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Charlotte residential real estate market takes off in the second half of 2019; we explain why

The number of Charlotte home sales increased 3.7% in the first 11 months of 2019 (or by nearly 700 closings) compared to 2018. The real story however was that the market gained strength in the second half of the year even as fewer homes for sale were added to the market. Home sales increased just 1.5% in the first six months of the year compared to the first six months of 2018, but rose 8.7% from July to November. The market shift coincided with announcements by SunTrust and BB&T to merge and move the headquarters of the combined companies to Charlotte (June 12) and Lowe’s announcement that it was relocating its tech hub to South End (June 27).

Another anomaly for Charlotte’s real estate market in 2019 was that it bucked the trend of most U.S. cities which saw housing inventory increase from the previous year. Five hundred and fifty more homes for sale in Charlotte hit the market in 2019 but the city’s inventory of available houses still fell 5.7%. Charlotte home buyers essentially absorbed every new listing that came on the market in 2019 plus another 333 that were already on the market (total absorption rate of 106%). It wasn’t surprising considering Charlotte is among the hottest growth cities in the country with and estimated 44,000+ new residents added in 2019. Sufficient housing inventory continues to be the thing that keeps Realtors up at night. Charlotte had just a four​ months’ supply of inventory at the endof 2019. The National Association of Realtors says a housing market in balance between supply and demand should have a six months’ supply of homes on the market.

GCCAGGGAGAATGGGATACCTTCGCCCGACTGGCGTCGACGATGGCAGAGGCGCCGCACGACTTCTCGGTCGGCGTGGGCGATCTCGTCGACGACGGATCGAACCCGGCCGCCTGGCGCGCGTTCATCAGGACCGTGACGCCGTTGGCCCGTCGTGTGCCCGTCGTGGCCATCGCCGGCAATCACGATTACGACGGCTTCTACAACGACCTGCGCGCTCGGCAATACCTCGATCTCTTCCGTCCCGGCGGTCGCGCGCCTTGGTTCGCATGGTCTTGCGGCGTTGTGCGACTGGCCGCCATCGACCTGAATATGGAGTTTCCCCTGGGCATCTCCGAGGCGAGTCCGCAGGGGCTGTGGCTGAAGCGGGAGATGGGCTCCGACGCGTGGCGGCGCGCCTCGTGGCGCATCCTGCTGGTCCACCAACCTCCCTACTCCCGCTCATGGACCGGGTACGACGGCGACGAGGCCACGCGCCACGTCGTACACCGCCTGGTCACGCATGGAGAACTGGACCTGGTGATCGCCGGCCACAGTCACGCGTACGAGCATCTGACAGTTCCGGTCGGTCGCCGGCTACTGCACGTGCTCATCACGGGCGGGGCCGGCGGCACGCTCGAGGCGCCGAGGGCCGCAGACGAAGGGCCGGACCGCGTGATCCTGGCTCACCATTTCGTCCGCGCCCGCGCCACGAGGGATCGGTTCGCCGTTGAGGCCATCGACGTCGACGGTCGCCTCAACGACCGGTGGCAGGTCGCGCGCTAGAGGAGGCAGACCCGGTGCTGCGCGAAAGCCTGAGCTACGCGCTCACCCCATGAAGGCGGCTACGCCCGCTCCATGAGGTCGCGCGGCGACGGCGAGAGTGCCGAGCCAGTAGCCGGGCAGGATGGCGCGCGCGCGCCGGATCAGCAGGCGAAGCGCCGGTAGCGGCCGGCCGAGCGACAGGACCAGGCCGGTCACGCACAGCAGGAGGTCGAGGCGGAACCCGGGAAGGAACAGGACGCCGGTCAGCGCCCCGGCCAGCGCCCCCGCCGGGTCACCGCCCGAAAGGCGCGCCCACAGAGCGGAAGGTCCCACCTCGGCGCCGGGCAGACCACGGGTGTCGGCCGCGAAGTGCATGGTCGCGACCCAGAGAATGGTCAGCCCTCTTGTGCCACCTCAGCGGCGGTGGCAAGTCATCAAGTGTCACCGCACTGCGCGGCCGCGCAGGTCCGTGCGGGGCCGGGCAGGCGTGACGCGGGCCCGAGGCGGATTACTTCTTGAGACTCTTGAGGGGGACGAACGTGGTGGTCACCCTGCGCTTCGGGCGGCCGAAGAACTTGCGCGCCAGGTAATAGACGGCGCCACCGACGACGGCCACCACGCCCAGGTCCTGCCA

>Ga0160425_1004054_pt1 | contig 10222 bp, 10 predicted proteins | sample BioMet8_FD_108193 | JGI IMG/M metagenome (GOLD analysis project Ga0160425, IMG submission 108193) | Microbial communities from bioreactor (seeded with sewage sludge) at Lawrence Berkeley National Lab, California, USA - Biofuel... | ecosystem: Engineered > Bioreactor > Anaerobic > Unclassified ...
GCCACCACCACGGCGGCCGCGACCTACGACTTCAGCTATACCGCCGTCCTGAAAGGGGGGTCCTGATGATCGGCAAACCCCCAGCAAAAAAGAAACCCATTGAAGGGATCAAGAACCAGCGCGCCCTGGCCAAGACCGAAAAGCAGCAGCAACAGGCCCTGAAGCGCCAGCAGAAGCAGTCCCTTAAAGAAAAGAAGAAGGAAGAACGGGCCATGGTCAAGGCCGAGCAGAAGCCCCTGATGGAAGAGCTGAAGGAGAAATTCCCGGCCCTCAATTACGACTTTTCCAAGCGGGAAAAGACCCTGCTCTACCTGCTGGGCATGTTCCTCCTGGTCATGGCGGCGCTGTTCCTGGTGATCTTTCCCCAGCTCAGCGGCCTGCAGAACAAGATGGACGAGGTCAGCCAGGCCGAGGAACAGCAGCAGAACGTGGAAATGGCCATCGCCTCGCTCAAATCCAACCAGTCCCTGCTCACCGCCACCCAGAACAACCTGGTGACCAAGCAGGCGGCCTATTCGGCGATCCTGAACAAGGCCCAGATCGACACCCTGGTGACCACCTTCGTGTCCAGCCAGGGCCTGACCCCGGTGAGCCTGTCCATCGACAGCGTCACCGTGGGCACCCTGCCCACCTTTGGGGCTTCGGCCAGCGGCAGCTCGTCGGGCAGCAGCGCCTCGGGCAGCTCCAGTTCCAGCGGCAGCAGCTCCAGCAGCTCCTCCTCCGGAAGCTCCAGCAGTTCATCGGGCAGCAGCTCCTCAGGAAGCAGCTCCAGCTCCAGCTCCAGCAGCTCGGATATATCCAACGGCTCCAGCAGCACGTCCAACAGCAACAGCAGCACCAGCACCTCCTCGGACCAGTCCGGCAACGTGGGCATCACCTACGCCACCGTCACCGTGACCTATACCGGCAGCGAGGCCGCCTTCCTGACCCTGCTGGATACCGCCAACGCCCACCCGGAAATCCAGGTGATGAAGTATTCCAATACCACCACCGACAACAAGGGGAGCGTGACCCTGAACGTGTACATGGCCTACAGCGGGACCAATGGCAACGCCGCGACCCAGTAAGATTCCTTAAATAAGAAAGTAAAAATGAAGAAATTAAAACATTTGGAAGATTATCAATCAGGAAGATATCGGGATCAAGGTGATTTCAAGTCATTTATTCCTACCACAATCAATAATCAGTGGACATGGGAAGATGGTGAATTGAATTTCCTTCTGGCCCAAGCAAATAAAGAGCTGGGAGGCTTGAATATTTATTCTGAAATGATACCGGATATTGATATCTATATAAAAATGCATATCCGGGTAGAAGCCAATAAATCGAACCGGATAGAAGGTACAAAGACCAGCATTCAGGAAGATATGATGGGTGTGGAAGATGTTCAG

As housing inventory declined, there was increased upward pressure on home prices. For the year, the average home sales price in the Charlotte MSA rose 6.9% in 2019 to $270,000. Still, the average home sales price is just 27.5% more than it was in 2008 or an average annual increase of 2.5%.

How can Charlotte’s housing inventory grow to meet current and future growth in demand? The area desperately needs more single family new construction but permits are expected to finish the year down 3%. More investor flips in up-and-coming neighborhoods would also help since few first time home buyers aren’t comfortable with taking on renovations. In a December article in the Charlotte Business Journal, the city was named the four most active city for investor buyers of residential homes and with 7% of Mecklenburg County’s homes currently unoccupied, opportunities abound.

Best wishes to all in 2020! Let us help you make the best real estate decisions in the new year….Contact a Carver Pressley broker today!​

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